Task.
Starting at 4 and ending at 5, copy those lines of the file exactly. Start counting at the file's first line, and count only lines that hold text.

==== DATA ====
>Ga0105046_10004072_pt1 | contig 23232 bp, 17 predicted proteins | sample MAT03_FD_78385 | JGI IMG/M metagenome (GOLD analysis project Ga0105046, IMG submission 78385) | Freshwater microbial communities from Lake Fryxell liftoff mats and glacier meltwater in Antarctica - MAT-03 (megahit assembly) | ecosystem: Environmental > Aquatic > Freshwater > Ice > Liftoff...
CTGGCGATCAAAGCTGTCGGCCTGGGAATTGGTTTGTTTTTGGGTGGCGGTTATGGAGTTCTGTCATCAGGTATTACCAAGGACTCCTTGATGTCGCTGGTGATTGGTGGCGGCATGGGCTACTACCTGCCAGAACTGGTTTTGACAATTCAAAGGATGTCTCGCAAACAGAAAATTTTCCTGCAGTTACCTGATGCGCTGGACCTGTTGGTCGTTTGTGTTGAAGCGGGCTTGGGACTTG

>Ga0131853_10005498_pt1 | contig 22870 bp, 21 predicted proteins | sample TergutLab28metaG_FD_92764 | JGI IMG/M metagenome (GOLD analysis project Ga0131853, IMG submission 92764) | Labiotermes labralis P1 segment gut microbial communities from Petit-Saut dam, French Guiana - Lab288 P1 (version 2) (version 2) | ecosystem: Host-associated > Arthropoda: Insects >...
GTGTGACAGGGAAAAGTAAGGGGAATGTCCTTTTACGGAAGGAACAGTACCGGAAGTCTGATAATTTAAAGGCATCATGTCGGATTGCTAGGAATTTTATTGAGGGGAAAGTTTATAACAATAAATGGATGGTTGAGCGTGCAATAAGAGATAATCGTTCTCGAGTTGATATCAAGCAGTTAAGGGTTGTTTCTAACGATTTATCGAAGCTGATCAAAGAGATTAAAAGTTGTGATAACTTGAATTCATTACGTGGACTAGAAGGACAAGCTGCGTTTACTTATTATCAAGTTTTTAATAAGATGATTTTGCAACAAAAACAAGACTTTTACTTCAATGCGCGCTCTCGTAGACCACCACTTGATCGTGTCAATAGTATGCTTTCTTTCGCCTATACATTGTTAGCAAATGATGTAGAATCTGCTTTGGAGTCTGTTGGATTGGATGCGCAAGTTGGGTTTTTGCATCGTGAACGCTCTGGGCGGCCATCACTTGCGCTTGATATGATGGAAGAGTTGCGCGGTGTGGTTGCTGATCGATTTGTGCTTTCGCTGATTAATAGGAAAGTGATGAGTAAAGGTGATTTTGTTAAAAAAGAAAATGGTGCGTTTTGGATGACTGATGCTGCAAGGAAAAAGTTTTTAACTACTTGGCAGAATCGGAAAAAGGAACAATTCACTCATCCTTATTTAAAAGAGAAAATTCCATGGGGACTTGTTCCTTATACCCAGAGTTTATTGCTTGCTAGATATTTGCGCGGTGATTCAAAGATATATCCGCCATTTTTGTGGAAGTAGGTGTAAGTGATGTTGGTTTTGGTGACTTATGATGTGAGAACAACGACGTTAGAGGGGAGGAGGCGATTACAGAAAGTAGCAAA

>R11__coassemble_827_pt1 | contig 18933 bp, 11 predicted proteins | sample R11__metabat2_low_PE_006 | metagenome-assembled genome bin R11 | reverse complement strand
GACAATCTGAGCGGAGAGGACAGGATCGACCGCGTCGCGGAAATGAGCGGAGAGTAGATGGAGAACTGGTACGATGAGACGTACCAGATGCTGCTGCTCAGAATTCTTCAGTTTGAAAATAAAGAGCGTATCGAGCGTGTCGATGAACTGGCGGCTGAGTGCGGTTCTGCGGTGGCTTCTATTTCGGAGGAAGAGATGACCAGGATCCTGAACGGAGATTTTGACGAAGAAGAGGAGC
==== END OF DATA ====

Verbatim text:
GTGTGACAGGGAAAAGTAAGGGGAATGTCCTTTTACGGAAGGAACAGTACCGGAAGTCTGATAATTTAAAGGCATCATGTCGGATTGCTAGGAATTTTATTGAGGGGAAAGTTTATAACAATAAATGGATGGTTGAGCGTGCAATAAGAGATAATCGTTCTCGAGTTGATATCAAGCAGTTAAGGGTTGTTTCTAACGATTTATCGAAGCTGATCAAAGAGATTAAAAGTTGTGATAACTTGAATTCATTACGTGGACTAGAAGGACAAGCTGCGTTTACTTATTATCAAGTTTTTAATAAGATGATTTTGCAACAAAAACAAGACTTTTACTTCAATGCGCGCTCTCGTAGACCACCACTTGATCGTGTCAATAGTATGCTTTCTTTCGCCTATACATTGTTAGCAAATGATGTAGAATCTGCTTTGGAGTCTGTTGGATTGGATGCGCAAGTTGGGTTTTTGCATCGTGAACGCTCTGGGCGGCCATCACTTGCGCTTGATATGATGGAAGAGTTGCGCGGTGTGGTTGCTGATCGATTTGTGCTTTCGCTGATTAATAGGAAAGTGATGAGTAAAGGTGATTTTGTTAAAAAAGAAAATGGTGCGTTTTGGATGACTGATGCTGCAAGGAAAAAGTTTTTAACTACTTGGCAGAATCGGAAAAAGGAACAATTCACTCATCCTTATTTAAAAGAGAAAATTCCATGGGGACTTGTTCCTTATACCCAGAGTTTATTGCTTGCTAGATATTTGCGCGGTGATTCAAAGATATATCCGCCATTTTTGTGGAAGTAGGTGTAAGTGATGTTGGTTTTGGTGACTTATGATGTGAGAACAACGACGTTAGAGGGGAGGAGGCGATTACAGAAAGTAGCAAA

>R11__coassemble_827_pt1 | contig 18933 bp, 11 predicted proteins | sample R11__metabat2_low_PE_006 | metagenome-assembled genome bin R11 | reverse complement strand